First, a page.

You should only break or open your STEB after clearing immigration at your destination country. Items like chocolates, apparel, electronics and timepieces are not affected by LAGs restriction. The LAGs policy will only affect your order if you are collecting your order on departure out of Changi Airport. Travellers are advised to do their research in advance if they are unsure about country specific rules regarding LAG purchases.

What can I expect during a security screening?

In Changi Airport’s Terminals 1, 2 and 3, security screening is conducted at the boarding gates. At Terminal 4, the security screening is conducted just after departure immigration. With the introduction of Computed Tomography (CT) security screening at T4, travellers are not require to take their laptops and electronic devices out of their bags.

In a security screening, first prepare your passport and boarding pass for inspection.

Avoid wearing clothes with metal parts and outerwear. If your clothing items like belt buckles and spectacle frames have metal parts, you will be asked to remove these accessories and apparel before stepping through the X-ray or metal detector.

Your belongings will be X-rayed too, so remove LAGs and electronic devices from your bags when it is your turn to be screened. 

After removing metals, outerwear, electronics and LAGs, and placing them in a separate tray or trays, place your bag or trays on the X-ray’s conveyor belt, then step through the X-ray or metal detector. Cooperate with the security officers and remember to collect your belongings, passport and boarding pass after the security screening process.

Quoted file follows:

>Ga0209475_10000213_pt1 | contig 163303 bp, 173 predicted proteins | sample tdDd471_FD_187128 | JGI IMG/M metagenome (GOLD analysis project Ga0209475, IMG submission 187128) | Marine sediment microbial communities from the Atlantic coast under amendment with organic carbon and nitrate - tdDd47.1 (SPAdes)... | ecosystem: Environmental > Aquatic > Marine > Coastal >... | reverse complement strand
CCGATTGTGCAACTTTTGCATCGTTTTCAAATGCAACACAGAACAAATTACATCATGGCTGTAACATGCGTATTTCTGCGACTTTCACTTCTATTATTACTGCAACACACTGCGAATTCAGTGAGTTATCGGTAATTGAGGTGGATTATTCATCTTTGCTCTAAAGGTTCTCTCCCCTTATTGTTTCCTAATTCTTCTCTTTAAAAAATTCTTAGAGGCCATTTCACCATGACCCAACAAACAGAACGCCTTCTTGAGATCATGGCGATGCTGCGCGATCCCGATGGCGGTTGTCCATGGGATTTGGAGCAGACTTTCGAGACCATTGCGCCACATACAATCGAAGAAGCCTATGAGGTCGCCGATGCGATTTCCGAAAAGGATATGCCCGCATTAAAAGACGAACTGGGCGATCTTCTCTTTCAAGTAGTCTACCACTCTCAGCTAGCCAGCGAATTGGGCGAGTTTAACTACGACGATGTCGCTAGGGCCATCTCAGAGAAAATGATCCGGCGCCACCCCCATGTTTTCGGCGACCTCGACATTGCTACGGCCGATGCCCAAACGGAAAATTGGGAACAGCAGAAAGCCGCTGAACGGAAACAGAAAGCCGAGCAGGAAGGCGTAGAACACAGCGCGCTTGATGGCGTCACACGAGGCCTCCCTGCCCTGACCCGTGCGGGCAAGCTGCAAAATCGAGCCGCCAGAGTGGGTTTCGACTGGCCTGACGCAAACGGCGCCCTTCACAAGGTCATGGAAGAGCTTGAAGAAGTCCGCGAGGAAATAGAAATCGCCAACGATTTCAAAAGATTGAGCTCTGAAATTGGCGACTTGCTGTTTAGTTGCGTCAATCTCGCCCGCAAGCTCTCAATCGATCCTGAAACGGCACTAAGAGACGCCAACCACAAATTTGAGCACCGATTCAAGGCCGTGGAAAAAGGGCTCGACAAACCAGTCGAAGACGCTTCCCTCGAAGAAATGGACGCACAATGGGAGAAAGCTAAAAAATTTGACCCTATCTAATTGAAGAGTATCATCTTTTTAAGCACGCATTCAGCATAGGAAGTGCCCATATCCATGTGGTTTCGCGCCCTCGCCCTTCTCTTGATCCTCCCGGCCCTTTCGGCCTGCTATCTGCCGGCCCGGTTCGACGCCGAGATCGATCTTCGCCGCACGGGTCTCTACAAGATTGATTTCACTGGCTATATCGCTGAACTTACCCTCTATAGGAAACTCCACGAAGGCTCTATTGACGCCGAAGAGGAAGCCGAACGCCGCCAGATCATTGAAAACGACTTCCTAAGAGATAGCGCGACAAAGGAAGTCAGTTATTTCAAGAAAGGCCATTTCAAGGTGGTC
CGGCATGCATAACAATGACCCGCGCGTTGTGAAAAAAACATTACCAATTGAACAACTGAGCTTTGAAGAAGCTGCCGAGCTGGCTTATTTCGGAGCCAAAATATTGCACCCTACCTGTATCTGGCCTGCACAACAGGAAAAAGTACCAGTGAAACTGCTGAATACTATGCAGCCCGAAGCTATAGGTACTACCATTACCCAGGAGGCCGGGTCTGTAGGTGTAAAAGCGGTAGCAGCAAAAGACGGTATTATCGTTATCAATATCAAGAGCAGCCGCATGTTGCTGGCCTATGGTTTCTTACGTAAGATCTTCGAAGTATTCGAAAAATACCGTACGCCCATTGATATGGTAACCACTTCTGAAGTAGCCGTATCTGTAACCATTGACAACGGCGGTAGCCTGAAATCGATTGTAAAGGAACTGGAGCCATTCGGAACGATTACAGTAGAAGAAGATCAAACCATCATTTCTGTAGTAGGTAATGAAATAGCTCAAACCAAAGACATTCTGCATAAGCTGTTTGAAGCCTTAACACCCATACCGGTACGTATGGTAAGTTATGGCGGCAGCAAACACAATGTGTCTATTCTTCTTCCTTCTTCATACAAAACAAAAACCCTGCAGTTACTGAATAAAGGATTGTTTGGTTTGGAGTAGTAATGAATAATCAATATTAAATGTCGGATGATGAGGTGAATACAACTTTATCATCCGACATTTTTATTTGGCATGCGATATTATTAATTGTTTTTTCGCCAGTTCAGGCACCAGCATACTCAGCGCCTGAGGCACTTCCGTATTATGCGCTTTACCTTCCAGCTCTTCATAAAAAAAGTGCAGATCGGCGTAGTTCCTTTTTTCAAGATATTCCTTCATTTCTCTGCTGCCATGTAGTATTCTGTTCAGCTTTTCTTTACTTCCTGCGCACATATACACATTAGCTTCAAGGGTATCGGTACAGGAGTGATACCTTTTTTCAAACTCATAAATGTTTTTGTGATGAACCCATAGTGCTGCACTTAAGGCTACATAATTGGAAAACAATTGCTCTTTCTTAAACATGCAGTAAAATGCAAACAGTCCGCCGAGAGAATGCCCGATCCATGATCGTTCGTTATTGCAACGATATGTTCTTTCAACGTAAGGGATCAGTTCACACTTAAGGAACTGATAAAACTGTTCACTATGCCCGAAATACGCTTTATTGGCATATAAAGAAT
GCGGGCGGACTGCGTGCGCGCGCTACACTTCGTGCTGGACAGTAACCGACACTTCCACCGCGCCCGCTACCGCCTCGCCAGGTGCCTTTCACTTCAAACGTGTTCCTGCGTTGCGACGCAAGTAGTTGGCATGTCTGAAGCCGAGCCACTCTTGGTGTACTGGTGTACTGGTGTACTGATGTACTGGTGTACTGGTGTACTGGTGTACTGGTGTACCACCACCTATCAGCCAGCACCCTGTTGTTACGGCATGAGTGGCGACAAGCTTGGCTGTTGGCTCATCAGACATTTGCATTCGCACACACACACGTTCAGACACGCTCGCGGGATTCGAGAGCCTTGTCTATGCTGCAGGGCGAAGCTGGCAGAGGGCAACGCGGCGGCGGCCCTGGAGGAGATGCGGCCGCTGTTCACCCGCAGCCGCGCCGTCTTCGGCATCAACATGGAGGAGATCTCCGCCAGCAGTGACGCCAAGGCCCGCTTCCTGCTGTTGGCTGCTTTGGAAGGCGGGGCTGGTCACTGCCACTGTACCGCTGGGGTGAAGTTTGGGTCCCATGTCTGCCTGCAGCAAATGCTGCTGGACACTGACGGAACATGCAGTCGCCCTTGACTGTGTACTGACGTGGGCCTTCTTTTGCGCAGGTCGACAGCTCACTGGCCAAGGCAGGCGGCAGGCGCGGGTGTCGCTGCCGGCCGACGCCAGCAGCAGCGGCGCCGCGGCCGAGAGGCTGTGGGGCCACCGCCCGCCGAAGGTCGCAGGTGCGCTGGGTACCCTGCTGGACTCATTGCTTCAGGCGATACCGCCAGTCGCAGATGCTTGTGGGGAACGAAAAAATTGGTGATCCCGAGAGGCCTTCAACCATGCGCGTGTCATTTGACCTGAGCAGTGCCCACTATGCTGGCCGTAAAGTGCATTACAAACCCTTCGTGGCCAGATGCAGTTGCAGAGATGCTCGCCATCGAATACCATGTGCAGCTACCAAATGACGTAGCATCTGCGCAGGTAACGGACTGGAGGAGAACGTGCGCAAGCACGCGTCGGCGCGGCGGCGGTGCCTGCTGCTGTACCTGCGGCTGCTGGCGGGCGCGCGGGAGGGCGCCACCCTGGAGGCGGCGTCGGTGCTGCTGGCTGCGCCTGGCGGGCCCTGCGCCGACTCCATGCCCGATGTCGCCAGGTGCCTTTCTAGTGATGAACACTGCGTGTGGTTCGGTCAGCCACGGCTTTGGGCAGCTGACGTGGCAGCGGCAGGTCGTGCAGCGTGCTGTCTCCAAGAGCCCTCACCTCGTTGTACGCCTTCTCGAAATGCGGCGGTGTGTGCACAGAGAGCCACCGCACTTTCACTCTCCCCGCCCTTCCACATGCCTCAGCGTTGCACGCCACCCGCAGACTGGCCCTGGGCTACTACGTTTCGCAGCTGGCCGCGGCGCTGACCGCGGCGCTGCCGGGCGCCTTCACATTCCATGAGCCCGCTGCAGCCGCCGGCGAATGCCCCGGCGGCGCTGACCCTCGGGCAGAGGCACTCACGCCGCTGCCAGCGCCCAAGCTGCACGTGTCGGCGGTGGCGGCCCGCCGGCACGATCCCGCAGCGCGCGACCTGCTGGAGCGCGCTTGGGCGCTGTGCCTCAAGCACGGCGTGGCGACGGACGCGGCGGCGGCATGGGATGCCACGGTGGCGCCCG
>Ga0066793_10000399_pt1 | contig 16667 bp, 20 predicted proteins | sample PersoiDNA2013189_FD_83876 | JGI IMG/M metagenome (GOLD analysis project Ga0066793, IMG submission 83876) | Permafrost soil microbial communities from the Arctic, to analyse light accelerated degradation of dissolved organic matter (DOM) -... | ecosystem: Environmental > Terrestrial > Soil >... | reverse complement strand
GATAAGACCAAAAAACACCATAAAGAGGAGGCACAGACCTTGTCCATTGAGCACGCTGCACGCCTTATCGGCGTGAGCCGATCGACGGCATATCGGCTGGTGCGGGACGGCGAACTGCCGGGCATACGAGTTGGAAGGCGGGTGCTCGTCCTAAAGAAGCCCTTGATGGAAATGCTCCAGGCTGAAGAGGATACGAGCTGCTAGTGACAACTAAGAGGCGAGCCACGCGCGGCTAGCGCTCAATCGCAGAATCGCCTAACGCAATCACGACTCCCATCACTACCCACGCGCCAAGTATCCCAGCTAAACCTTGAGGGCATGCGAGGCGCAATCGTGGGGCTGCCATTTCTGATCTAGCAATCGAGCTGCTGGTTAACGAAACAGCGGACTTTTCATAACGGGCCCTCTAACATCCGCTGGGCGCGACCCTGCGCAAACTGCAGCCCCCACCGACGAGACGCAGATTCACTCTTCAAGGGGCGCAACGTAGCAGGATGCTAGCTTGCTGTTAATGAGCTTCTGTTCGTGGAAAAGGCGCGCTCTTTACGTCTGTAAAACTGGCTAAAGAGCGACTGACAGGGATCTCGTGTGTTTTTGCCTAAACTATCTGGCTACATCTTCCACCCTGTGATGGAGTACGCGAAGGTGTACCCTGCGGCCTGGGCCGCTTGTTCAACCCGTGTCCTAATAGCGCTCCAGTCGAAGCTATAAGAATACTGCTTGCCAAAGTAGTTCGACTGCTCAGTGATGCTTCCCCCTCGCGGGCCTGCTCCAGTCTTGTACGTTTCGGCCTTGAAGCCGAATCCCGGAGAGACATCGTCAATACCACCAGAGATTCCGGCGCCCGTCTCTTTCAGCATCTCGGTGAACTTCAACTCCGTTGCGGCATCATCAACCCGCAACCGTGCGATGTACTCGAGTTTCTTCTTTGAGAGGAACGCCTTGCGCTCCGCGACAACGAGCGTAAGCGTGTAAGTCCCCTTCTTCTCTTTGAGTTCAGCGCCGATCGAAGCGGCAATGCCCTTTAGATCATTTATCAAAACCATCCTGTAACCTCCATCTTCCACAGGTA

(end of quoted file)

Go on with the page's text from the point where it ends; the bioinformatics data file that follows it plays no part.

Any other useful tips?

Here are some useful hacks that will make your security screening and boarding process smoother:

  • Arrive a little earlier at the airport, because you might encounter long queues at security screening checkpoints. 
  • You can also save time by checking in online before going to the airport. 
  • Bring a reusable water bottle and empty it before your security screening. You can refill it using an airport water dispenser after your screening.
  • Pack your LAGs in your check-in baggage. If you have containers that are fragile, wrap them within soft items like clothing. If a LAG’s container might come loose, tape it down or double-seal it in a second water-tight bag.
  • If you need to bring essential LAGs like cosmetics, perfume or toothpaste aboard a flight with you, fill these LAGs into refillable bottles that are less than 100ml in volume. Travel-sized essentials too can usually be purchased in the transit area. Being ‘travel-sized’ means those items have been checked to be compliant with that airport’s specific rules. 
  • Alternatively, you can bring non-LAG essentials instead like solid cosmetics and deodorant sticks.

 

You’re all set! If you’ve followed this checklist, you can now embark on your travels with peace of mind. If you’d like to learn more travel tips and debunk airport myths, read here. We look forward to welcoming you to Changi Airport!